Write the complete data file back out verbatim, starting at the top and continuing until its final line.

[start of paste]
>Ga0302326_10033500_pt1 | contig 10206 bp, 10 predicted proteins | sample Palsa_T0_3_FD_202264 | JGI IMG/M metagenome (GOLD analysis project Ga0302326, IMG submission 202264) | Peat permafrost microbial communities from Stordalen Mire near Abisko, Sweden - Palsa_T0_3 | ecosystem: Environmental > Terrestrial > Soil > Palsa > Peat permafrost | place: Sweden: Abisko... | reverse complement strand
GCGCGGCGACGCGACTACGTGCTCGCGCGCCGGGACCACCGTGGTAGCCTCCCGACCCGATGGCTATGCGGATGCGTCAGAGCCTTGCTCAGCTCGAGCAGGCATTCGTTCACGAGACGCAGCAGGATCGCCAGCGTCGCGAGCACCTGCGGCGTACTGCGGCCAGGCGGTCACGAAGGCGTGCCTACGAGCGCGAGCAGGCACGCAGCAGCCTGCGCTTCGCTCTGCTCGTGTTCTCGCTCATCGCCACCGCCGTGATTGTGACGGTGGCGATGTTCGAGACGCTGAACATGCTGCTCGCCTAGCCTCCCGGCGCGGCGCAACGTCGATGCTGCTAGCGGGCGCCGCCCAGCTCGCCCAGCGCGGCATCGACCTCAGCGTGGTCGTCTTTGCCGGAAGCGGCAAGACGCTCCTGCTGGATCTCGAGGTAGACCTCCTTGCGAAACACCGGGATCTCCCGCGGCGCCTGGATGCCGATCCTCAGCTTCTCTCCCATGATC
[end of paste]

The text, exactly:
>Ga0302326_10033500_pt1 | contig 10206 bp, 10 predicted proteins | sample Palsa_T0_3_FD_202264 | JGI IMG/M metagenome (GOLD analysis project Ga0302326, IMG submission 202264) | Peat permafrost microbial communities from Stordalen Mire near Abisko, Sweden - Palsa_T0_3 | ecosystem: Environmental > Terrestrial > Soil > Palsa > Peat permafrost | place: Sweden: Abisko... | reverse complement strand
GCGCGGCGACGCGACTACGTGCTCGCGCGCCGGGACCACCGTGGTAGCCTCCCGACCCGATGGCTATGCGGATGCGTCAGAGCCTTGCTCAGCTCGAGCAGGCATTCGTTCACGAGACGCAGCAGGATCGCCAGCGTCGCGAGCACCTGCGGCGTACTGCGGCCAGGCGGTCACGAAGGCGTGCCTACGAGCGCGAGCAGGCACGCAGCAGCCTGCGCTTCGCTCTGCTCGTGTTCTCGCTCATCGCCACCGCCGTGATTGTGACGGTGGCGATGTTCGAGACGCTGAACATGCTGCTCGCCTAGCCTCCCGGCGCGGCGCAACGTCGATGCTGCTAGCGGGCGCCGCCCAGCTCGCCCAGCGCGGCATCGACCTCAGCGTGGTCGTCTTTGCCGGAAGCGGCAAGACGCTCCTGCTGGATCTCGAGGTAGACCTCCTTGCGAAACACCGGGATCTCCCGCGGCGCCTGGATGCCGATCCTCAGCTTCTCTCCCATGATC